Medical Billing Basics: What is ICD?

The history of the ICD

The history of medicine across the world is a long and complicated one. It is only within the last couple centuries that we have fine-tuned how we treat, diagnose and categorize illness. Disease is a shared human experience that does not abide by borders. Therefore, it became necessary to develop a standardized system of classifying all known medical conditions that could be recognized around the world. The International Classification of Diseases, or ICD, was created to fill this need.

The History of the ICD

According to Encyclopedia Britannica Online several systems of classification were attempted before arriving at the IDC. These dated back to as early as the 1600s. It wasn’t until the nineteenth century that statisticians were employed to develop a worldwide system.

In 1893, French statistician Jacques Bertillon’s Bertillon Classification of Causes of Death became the basis for the new system. In the following years, this universal standard was regularly updated, eventually changing its name to the International List of Causes of Death and finally, the ICD.

How are ICD Codes Structured?

At the time of this article, the current iteration of the system is known as ICD-10. All ICD-10 codes follow a specific format. Every code begins with a letter of the alphabet (excluding U) followed by two numbers. After this, the fourth through seventh characters can be alphanumeric and vary in length.

According to TechTarget,”the first three characters categorize the injury, and the fourth through sixth characters describe in greater detail the cause, anatomical location and severity of an injury or illness.” Codes that are seven characters utilize the last character to specify when the effect took place in the treatment. Because the ICD is constantly updated, these codes my eventually expand or change format entirely.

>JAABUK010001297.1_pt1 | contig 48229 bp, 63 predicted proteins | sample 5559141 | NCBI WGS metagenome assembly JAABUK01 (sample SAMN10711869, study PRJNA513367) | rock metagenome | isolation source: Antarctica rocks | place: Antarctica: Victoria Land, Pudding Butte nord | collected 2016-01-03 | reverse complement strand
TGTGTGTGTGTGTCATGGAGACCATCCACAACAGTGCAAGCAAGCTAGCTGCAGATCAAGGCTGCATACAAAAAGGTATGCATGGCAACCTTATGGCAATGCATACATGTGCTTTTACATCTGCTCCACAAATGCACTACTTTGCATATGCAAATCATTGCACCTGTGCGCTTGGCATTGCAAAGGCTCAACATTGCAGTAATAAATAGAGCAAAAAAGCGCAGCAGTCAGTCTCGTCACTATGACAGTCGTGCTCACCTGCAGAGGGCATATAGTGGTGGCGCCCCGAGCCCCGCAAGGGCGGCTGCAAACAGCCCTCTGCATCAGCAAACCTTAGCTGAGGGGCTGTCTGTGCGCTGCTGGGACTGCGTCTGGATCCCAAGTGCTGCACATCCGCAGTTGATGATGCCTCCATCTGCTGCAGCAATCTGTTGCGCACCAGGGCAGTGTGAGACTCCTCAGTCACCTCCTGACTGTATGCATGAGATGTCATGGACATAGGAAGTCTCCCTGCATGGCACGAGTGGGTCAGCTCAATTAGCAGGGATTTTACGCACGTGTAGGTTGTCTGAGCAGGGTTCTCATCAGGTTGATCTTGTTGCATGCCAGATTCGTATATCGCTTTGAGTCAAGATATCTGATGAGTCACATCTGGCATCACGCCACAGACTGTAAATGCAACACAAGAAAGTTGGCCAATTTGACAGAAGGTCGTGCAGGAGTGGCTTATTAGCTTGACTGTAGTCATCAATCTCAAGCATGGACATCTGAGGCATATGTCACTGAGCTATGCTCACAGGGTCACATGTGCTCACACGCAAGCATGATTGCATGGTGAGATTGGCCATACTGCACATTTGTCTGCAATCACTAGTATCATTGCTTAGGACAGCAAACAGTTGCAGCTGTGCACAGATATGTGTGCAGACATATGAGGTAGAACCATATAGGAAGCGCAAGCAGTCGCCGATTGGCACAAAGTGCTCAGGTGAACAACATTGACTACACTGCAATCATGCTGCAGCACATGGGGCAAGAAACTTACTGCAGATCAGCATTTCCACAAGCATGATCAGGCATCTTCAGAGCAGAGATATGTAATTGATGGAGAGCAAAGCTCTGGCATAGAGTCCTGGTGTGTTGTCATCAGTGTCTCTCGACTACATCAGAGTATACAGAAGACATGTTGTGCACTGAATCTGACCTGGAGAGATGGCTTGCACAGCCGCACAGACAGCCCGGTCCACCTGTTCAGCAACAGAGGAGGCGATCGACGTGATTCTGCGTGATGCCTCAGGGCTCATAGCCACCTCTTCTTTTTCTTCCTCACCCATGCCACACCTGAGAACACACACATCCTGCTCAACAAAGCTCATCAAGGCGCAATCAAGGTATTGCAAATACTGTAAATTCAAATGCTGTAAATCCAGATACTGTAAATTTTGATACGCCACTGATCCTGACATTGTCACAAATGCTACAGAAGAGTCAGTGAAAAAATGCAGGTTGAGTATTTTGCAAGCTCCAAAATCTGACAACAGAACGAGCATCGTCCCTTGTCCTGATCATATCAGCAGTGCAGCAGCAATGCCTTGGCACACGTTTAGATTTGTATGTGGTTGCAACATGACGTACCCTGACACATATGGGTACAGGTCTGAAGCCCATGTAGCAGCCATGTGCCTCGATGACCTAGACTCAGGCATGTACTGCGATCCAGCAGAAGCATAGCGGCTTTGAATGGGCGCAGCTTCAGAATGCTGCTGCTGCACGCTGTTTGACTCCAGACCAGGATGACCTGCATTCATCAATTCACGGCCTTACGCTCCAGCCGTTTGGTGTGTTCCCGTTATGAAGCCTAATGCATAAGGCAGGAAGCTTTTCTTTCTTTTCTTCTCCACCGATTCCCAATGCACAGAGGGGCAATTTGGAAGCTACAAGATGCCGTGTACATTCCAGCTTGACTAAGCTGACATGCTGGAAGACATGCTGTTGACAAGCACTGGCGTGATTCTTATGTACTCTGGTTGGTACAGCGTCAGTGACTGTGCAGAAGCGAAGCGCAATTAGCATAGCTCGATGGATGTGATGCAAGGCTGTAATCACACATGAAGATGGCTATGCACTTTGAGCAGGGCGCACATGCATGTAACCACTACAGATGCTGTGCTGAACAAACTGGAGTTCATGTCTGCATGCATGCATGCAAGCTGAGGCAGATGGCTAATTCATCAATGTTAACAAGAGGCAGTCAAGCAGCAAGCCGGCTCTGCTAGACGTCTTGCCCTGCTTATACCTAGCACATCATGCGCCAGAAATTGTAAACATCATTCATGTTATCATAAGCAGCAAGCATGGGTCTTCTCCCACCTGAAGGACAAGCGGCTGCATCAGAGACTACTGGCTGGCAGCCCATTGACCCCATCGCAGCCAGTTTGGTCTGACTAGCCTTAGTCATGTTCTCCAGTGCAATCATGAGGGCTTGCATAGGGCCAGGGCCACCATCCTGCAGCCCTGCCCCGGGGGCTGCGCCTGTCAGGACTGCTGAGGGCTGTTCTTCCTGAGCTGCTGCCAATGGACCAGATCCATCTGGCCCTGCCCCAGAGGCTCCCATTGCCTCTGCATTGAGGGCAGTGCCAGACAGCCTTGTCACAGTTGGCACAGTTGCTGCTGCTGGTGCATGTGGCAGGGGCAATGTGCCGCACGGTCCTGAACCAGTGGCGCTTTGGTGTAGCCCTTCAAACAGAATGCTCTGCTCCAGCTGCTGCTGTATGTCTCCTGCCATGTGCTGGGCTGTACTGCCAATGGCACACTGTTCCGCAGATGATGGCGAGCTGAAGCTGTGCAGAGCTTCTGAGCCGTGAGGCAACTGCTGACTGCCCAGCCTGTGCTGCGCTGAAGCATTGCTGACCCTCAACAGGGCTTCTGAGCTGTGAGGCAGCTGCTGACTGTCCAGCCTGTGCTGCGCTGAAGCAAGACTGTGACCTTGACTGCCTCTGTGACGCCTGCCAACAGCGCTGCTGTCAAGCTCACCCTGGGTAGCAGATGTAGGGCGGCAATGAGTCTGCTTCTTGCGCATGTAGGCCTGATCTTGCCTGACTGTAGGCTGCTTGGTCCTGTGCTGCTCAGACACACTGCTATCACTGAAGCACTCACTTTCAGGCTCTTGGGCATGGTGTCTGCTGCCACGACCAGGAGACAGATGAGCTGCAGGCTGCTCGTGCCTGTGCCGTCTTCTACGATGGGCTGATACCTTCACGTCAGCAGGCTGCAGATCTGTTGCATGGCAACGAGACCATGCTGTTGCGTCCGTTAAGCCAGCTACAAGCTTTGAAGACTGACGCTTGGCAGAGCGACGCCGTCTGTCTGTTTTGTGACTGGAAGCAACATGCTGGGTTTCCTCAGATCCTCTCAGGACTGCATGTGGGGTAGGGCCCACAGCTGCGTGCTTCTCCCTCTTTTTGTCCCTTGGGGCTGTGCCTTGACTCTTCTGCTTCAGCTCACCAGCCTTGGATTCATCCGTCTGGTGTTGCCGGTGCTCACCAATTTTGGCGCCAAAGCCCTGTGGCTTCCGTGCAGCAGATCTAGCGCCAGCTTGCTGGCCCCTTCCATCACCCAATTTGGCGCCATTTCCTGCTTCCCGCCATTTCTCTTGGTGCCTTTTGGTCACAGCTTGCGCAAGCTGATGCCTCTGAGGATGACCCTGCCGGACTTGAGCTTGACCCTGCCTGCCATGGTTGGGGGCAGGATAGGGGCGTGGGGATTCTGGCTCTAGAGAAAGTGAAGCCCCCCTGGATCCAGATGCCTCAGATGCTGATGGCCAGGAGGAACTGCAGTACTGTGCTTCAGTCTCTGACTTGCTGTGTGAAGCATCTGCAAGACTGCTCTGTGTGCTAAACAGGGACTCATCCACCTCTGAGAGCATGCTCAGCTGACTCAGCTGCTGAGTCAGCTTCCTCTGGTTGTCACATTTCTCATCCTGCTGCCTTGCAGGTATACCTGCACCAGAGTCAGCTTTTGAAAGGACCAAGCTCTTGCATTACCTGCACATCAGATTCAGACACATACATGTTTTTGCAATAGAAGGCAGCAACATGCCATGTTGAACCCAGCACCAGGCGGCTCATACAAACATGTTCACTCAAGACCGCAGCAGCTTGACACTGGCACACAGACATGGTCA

Though the ICD is used worldwide, each country uses it to varying degrees. In some countries, it is only used in cases where illnesses cause death, while in others it is only used in certain medical institutions. The World Health Organization explains that the system provides an efficient way of storing and retrieving health information. Therefore, this information can be more easily shared between medical facilities and across borders.

The ICD also allows for medical data to be analyzed for statistical purposes, such as tracking the prevalence of a disease. Other data such as death counts, symptoms, and causes are more effectively recorded thanks to this system. In addition, these statistics can be used to monitor safety and quality standards as well as reimbursements. Having this data available in a comprehensive fashion enables governments and nations to better structure their healthcare systems. It is for that reason that ICD is the basis on which the world collectively expands modern medicine.

Disclaimer: The materials contained on this website are provided for informational purposes only and do not constitute legal or other professional advice on any subject matter. Advanced Medical Practice Management does not accept any responsibility for any loss which may arise from reliance on information contained on this site.